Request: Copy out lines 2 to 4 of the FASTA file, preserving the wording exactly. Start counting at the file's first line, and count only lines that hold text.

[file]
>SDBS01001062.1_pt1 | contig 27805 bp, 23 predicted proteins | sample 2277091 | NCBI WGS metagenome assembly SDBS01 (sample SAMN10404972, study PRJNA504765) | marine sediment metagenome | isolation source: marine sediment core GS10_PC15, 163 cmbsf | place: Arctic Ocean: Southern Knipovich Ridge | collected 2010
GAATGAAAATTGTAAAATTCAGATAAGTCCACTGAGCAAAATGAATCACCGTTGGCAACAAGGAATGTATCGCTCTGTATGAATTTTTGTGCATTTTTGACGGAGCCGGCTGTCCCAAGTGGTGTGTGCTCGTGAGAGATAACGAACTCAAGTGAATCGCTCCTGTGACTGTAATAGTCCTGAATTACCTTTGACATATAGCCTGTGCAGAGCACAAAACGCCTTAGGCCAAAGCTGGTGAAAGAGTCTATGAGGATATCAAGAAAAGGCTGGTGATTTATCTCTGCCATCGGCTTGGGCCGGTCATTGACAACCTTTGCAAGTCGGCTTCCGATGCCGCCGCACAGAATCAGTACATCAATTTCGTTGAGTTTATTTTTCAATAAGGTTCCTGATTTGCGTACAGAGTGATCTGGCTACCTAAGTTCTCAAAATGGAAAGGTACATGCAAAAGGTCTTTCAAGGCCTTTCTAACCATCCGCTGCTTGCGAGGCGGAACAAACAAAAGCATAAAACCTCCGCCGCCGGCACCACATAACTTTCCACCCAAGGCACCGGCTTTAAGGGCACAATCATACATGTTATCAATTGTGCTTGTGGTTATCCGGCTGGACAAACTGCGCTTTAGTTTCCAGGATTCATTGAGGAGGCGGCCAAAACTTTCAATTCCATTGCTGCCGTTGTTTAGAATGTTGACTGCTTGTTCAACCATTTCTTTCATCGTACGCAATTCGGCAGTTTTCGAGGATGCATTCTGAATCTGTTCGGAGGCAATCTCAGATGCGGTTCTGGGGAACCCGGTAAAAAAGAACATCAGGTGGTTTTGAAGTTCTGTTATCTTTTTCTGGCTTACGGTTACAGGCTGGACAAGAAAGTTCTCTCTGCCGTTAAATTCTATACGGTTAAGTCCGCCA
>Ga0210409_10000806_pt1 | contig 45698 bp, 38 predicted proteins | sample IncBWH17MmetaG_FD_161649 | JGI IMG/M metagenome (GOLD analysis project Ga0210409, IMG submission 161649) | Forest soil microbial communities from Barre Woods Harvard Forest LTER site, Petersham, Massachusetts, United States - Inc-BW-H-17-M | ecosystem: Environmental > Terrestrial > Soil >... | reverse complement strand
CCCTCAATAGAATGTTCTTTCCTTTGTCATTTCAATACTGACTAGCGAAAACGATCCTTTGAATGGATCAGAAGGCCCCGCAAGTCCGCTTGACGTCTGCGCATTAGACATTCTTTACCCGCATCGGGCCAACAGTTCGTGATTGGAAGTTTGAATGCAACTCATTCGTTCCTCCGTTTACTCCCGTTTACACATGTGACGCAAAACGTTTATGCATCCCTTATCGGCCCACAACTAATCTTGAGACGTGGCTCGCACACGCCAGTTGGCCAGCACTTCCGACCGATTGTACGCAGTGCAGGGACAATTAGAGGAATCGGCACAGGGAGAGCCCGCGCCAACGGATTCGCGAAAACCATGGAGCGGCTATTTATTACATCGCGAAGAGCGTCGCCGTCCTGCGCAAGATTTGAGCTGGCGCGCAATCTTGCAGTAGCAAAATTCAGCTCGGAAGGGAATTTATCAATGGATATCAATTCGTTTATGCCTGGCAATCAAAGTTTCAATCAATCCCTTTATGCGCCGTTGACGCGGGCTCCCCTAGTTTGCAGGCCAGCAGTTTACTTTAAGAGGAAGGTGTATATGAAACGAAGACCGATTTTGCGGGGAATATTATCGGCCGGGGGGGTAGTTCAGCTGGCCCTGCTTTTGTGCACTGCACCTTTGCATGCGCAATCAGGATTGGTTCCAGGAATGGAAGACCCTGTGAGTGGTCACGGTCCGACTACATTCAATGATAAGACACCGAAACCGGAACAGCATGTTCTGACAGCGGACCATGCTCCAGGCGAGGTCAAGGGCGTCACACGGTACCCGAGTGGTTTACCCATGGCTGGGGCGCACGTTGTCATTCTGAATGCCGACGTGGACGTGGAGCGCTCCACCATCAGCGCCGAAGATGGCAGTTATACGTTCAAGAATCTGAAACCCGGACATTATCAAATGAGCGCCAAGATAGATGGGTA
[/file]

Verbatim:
GAATGAAAATTGTAAAATTCAGATAAGTCCACTGAGCAAAATGAATCACCGTTGGCAACAAGGAATGTATCGCTCTGTATGAATTTTTGTGCATTTTTGACGGAGCCGGCTGTCCCAAGTGGTGTGTGCTCGTGAGAGATAACGAACTCAAGTGAATCGCTCCTGTGACTGTAATAGTCCTGAATTACCTTTGACATATAGCCTGTGCAGAGCACAAAACGCCTTAGGCCAAAGCTGGTGAAAGAGTCTATGAGGATATCAAGAAAAGGCTGGTGATTTATCTCTGCCATCGGCTTGGGCCGGTCATTGACAACCTTTGCAAGTCGGCTTCCGATGCCGCCGCACAGAATCAGTACATCAATTTCGTTGAGTTTATTTTTCAATAAGGTTCCTGATTTGCGTACAGAGTGATCTGGCTACCTAAGTTCTCAAAATGGAAAGGTACATGCAAAAGGTCTTTCAAGGCCTTTCTAACCATCCGCTGCTTGCGAGGCGGAACAAACAAAAGCATAAAACCTCCGCCGCCGGCACCACATAACTTTCCACCCAAGGCACCGGCTTTAAGGGCACAATCATACATGTTATCAATTGTGCTTGTGGTTATCCGGCTGGACAAACTGCGCTTTAGTTTCCAGGATTCATTGAGGAGGCGGCCAAAACTTTCAATTCCATTGCTGCCGTTGTTTAGAATGTTGACTGCTTGTTCAACCATTTCTTTCATCGTACGCAATTCGGCAGTTTTCGAGGATGCATTCTGAATCTGTTCGGAGGCAATCTCAGATGCGGTTCTGGGGAACCCGGTAAAAAAGAACATCAGGTGGTTTTGAAGTTCTGTTATCTTTTTCTGGCTTACGGTTACAGGCTGGACAAGAAAGTTCTCTCTGCCGTTAAATTCTATACGGTTAAGTCCGCCA
>Ga0210409_10000806_pt1 | contig 45698 bp, 38 predicted proteins | sample IncBWH17MmetaG_FD_161649 | JGI IMG/M metagenome (GOLD analysis project Ga0210409, IMG submission 161649) | Forest soil microbial communities from Barre Woods Harvard Forest LTER site, Petersham, Massachusetts, United States - Inc-BW-H-17-M | ecosystem: Environmental > Terrestrial > Soil >... | reverse complement strand
CCCTCAATAGAATGTTCTTTCCTTTGTCATTTCAATACTGACTAGCGAAAACGATCCTTTGAATGGATCAGAAGGCCCCGCAAGTCCGCTTGACGTCTGCGCATTAGACATTCTTTACCCGCATCGGGCCAACAGTTCGTGATTGGAAGTTTGAATGCAACTCATTCGTTCCTCCGTTTACTCCCGTTTACACATGTGACGCAAAACGTTTATGCATCCCTTATCGGCCCACAACTAATCTTGAGACGTGGCTCGCACACGCCAGTTGGCCAGCACTTCCGACCGATTGTACGCAGTGCAGGGACAATTAGAGGAATCGGCACAGGGAGAGCCCGCGCCAACGGATTCGCGAAAACCATGGAGCGGCTATTTATTACATCGCGAAGAGCGTCGCCGTCCTGCGCAAGATTTGAGCTGGCGCGCAATCTTGCAGTAGCAAAATTCAGCTCGGAAGGGAATTTATCAATGGATATCAATTCGTTTATGCCTGGCAATCAAAGTTTCAATCAATCCCTTTATGCGCCGTTGACGCGGGCTCCCCTAGTTTGCAGGCCAGCAGTTTACTTTAAGAGGAAGGTGTATATGAAACGAAGACCGATTTTGCGGGGAATATTATCGGCCGGGGGGGTAGTTCAGCTGGCCCTGCTTTTGTGCACTGCACCTTTGCATGCGCAATCAGGATTGGTTCCAGGAATGGAAGACCCTGTGAGTGGTCACGGTCCGACTACATTCAATGATAAGACACCGAAACCGGAACAGCATGTTCTGACAGCGGACCATGCTCCAGGCGAGGTCAAGGGCGTCACACGGTACCCGAGTGGTTTACCCATGGCTGGGGCGCACGTTGTCATTCTGAATGCCGACGTGGACGTGGAGCGCTCCACCATCAGCGCCGAAGATGGCAGTTATACGTTCAAGAATCTGAAACCCGGACATTATCAAATGAGCGCCAAGATAGATGGGTA